“Lower lows,” “soft market,” “tough days for flippers,” — these are the kind of bearish sentiments one hears or reads about frequently when it comes to the modern coin market, including U.S. and foreign mint coins.
There is certainly plenty of evidence that the modern market is saturated; that many modern issues decrease in value over time; and that the opportunities for profits are far fewer than in the past.
But for savvy and informed collectors, there are always opportunities to be had, especially for those willing to take a chance and purchase coins with potential before they take off.
I have identified 10 coins (five American and five from foreign mints) issued in 2017 that offered buyers excellent opportunities for at least short-term gain and which have either maintained or increased in premium since their release. Many of them also offer solid long-term potential with the caveat that much will depend in that regard on whether future coins come in with lower mintages or otherwise have greater appeal for collectors.
Whether you could only invest $25 a coin or spend close to $2,000 a coin, each coin in this analysis increased substantially in value within a short period of its release.
For the sake of consistency, and because auction prices generally provide a better measure of market value than retail prices, secondary market values for the coins selected are based on eBay sales.
If readers enjoy this piece, it may become an annual offering and can help serve as a window into each year’s best-performing coins — at least from this author’s perspective.
American Palladium Eagle
Over the years between the initial proposal of the palladium eagle back in 2010 to when it was finally released in early December of last year, there was considerable skepticism about how well the bullion coin would sell. This was reflected in the feasibility study on the coin that said the bullion piece was likely to be unprofitable and a widespread view that palladium was too exotic a precious metal for coin collectors and even bullion buyers.
For these reasons, the U.S. Mint decided to strike only 15,000 of these coins, but within weeks of their release it became clear that demand was outstripping supply, as prices for raw and graded coins — and the palladium itself — continued to rise. Due to startup costs, the program lost $1.3 million, as reported in the FY2017 Annual Report.
In recent eBay sales, the coin sold for between $1,500 and $2,500 in MS-70, depending on labels, and the most recent raw coin brought $1,458, which is down a bit compared to December sales. Most dealers sold out long ago, but APMEX is selling raw coins for $1,738. Proof-Like coins bring even more.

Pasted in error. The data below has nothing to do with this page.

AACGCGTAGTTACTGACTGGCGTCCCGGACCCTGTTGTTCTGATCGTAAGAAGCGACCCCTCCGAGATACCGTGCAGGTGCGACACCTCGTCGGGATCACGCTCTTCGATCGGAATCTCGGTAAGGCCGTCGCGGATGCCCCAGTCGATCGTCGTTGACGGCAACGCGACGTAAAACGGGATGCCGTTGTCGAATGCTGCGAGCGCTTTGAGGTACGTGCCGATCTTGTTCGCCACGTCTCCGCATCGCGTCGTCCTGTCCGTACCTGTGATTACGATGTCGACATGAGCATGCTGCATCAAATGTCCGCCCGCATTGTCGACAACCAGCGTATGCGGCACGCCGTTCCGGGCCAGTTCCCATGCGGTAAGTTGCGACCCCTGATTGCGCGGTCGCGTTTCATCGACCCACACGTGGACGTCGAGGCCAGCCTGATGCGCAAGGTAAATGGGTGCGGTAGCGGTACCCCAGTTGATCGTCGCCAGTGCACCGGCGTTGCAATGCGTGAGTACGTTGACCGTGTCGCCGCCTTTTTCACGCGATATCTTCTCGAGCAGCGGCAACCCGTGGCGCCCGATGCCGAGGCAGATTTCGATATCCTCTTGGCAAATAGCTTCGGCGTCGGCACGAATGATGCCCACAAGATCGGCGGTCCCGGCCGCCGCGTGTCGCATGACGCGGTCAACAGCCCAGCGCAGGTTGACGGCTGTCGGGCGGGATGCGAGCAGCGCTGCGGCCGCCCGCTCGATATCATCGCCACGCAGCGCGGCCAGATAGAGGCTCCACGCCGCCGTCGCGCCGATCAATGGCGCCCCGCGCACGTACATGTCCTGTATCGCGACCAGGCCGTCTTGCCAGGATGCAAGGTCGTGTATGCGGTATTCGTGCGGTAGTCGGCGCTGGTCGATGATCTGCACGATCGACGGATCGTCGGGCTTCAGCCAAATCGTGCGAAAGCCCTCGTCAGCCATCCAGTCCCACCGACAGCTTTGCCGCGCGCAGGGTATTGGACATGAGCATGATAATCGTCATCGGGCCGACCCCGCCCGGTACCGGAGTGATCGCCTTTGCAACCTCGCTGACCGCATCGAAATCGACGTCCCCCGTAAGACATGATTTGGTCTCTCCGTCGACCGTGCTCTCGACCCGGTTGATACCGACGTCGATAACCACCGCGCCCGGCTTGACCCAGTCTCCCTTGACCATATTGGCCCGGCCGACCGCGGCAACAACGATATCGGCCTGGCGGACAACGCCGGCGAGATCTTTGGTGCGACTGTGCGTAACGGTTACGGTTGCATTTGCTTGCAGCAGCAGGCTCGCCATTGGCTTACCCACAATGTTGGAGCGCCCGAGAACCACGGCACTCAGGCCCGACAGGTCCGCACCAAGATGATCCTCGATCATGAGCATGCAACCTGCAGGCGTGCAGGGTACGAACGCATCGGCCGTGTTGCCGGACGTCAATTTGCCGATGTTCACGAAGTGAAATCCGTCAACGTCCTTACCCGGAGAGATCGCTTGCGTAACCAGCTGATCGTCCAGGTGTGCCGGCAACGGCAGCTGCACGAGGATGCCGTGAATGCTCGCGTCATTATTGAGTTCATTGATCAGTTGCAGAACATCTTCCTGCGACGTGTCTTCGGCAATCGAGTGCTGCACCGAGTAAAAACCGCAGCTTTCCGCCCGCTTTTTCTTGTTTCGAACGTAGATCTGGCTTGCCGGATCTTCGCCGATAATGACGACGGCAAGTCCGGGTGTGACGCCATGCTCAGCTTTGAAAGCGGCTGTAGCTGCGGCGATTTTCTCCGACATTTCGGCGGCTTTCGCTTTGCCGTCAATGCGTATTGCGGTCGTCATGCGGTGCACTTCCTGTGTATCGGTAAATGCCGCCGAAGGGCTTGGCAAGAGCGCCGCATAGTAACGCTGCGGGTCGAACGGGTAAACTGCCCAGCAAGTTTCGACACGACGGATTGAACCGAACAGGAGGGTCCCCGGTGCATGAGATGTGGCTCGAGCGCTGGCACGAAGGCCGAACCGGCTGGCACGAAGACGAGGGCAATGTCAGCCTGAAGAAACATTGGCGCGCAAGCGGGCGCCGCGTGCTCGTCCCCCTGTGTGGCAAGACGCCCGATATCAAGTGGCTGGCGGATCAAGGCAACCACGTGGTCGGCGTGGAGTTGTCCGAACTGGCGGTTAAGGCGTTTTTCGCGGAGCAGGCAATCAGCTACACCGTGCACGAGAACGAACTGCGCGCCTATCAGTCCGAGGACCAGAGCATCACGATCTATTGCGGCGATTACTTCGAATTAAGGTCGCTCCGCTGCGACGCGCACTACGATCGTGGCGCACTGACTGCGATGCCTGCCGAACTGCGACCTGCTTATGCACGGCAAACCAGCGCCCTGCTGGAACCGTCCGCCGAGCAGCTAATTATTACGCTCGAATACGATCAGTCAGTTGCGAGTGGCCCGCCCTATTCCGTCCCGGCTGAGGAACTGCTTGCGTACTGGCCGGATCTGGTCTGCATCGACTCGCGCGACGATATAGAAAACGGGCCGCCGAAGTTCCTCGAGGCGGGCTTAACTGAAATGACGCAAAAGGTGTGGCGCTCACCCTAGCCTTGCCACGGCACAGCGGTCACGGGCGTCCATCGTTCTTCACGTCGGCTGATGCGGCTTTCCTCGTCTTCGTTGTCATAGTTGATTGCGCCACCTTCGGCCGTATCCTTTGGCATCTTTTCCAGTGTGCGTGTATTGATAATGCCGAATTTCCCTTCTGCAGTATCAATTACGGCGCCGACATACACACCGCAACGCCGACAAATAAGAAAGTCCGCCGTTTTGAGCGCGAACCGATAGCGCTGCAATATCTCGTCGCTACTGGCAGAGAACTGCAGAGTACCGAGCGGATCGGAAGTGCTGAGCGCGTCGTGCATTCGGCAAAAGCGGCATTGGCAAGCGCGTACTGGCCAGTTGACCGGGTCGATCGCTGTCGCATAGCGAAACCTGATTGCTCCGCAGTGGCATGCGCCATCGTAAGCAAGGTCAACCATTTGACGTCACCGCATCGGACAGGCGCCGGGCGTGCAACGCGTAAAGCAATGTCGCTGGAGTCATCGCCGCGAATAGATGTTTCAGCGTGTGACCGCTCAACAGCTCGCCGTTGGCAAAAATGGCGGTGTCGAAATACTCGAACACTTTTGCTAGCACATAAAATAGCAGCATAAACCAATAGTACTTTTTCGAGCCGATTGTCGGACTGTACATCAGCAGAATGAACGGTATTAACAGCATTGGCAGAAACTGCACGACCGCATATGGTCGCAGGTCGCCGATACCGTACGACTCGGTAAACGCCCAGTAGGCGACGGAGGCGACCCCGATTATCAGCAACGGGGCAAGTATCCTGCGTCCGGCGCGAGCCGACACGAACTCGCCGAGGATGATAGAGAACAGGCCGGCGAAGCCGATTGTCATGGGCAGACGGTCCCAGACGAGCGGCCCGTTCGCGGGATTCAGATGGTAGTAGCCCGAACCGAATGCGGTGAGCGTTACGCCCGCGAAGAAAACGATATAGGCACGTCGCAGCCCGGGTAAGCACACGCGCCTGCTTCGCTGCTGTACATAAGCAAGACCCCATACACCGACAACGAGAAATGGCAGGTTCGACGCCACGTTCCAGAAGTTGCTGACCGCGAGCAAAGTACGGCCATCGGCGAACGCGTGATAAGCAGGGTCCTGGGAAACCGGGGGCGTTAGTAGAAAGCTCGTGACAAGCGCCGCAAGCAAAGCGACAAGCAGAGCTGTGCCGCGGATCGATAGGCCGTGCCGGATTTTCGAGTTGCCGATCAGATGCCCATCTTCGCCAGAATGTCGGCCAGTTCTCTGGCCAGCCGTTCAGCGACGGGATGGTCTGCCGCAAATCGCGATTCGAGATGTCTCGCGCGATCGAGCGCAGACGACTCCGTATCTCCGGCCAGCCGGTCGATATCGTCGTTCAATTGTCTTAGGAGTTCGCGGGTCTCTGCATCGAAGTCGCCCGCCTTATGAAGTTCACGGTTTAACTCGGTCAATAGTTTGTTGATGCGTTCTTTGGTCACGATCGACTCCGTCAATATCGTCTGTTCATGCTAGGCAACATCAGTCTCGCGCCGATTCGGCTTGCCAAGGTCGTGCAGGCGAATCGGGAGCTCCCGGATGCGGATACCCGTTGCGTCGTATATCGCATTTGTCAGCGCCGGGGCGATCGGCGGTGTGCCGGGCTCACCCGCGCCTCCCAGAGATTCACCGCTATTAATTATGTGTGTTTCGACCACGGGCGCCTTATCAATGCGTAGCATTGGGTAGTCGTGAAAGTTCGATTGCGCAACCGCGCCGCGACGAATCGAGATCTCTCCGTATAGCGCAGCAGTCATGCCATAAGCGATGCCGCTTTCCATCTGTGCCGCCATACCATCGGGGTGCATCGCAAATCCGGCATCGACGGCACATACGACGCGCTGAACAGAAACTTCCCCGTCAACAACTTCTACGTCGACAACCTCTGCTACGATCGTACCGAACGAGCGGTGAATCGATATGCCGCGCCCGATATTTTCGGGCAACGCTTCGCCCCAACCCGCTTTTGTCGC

Boys Town Gold Uncirculated
The best example of the “lower lows” trend in modern U.S. coins is the $5 gold commemorative series, which has indeed seen a steadily downward trend in the past couple years. Because the 2016 National Parks coin (and several before that) had set previous new lows for this series, as the end of the year approached, there was a lot of talk about how the Boys Town Uncirculated gold coin would come in lower than the NPS coin and even more discussion about how it did not matter because the coin was clearly not very popular with collectors. “Nothing to see here,” many said.
At this point in time, the long-term value of and demand for the Boys Town coin is unclear, but two factors besides having the lowest mintage contributed to a substantial increase in this coin’s value. First, at 2,994 the coin’s mintage is more than 2,000 lower than that of the NPS coin (5,150), a very wide margin that may not be overtaken for quite some time — with no guarantee it ever will. Second, the Mint planned to sell these coins until the end of the year, but around December 12 it unexpectedly sold out since the Mint had likely produced a batch of 3,000 coins and did not have time to make more before year’s end, catching some buyers off guard.
Recent sales on eBay have been between $800 and $900 for raw coins, and between $1,000 and $1,200 for MS-70 First Strike and First Strike-eligible boxed coins. In percentage terms, this makes the coin by far the best short-term performer of 2017 U.S. Mint coins.
2017-W American Gold Eagle Burnished Uncirculated